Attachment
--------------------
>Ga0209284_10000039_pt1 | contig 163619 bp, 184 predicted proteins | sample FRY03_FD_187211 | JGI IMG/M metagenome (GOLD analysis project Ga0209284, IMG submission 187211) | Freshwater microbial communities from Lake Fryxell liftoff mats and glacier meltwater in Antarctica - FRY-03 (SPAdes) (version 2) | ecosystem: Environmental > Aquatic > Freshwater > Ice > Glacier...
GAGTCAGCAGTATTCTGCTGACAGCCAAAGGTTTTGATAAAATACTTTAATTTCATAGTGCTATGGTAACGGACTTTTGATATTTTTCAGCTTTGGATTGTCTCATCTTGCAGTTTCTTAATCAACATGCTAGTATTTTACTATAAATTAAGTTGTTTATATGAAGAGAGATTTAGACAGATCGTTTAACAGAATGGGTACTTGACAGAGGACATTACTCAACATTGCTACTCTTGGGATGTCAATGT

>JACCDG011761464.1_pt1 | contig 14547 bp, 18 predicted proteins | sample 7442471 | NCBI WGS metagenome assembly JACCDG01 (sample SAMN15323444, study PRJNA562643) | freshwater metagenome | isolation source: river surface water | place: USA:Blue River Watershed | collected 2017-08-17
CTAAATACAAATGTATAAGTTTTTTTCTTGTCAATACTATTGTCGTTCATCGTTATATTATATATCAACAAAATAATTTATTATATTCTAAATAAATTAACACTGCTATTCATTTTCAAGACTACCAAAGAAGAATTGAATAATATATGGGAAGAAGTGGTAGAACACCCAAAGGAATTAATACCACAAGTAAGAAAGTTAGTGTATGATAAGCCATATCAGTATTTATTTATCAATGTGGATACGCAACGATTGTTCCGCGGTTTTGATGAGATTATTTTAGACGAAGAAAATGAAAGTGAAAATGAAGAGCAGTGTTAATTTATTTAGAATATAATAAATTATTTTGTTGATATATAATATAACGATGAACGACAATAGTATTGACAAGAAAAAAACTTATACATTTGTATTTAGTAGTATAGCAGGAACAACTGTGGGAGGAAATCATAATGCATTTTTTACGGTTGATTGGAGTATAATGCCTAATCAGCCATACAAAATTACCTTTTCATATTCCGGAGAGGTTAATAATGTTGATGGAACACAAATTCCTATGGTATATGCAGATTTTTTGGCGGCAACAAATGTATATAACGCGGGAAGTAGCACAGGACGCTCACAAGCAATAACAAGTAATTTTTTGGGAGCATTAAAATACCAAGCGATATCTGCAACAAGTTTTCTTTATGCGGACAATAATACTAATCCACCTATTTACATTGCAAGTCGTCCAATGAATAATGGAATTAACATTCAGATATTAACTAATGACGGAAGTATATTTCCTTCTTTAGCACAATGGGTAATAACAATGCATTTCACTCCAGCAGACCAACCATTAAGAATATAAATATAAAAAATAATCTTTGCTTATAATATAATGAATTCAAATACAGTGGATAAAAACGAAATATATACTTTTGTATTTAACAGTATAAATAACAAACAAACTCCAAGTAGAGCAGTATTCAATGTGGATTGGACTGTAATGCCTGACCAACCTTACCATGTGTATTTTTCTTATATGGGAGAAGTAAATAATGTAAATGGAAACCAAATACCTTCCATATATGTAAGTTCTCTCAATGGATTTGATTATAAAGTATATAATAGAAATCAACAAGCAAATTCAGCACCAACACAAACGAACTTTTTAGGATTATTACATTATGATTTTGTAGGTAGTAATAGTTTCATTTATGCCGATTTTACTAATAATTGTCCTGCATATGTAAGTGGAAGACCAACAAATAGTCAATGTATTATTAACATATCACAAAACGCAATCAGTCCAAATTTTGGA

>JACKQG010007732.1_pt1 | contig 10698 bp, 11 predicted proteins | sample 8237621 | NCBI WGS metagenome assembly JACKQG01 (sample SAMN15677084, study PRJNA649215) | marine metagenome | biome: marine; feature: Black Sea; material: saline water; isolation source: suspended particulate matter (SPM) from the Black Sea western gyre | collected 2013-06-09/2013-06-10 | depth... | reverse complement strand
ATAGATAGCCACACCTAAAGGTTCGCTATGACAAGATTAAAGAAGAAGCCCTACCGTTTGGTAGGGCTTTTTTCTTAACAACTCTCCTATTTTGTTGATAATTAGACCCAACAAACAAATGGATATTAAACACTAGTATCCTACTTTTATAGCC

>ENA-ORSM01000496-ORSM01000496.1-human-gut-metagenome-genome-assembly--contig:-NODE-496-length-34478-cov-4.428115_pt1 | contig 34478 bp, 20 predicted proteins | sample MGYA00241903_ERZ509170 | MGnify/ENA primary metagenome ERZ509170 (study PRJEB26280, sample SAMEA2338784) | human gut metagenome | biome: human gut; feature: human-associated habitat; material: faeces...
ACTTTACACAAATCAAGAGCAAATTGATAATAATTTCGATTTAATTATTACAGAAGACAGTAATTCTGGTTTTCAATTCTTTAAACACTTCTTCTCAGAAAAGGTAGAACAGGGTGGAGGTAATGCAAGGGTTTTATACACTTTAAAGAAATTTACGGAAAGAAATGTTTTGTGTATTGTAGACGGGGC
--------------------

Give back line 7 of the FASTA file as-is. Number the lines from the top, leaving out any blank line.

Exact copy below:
>ENA-ORSM01000496-ORSM01000496.1-human-gut-metagenome-genome-assembly--contig:-NODE-496-length-34478-cov-4.428115_pt1 | contig 34478 bp, 20 predicted proteins | sample MGYA00241903_ERZ509170 | MGnify/ENA primary metagenome ERZ509170 (study PRJEB26280, sample SAMEA2338784) | human gut metagenome | biome: human gut; feature: human-associated habitat; material: faeces...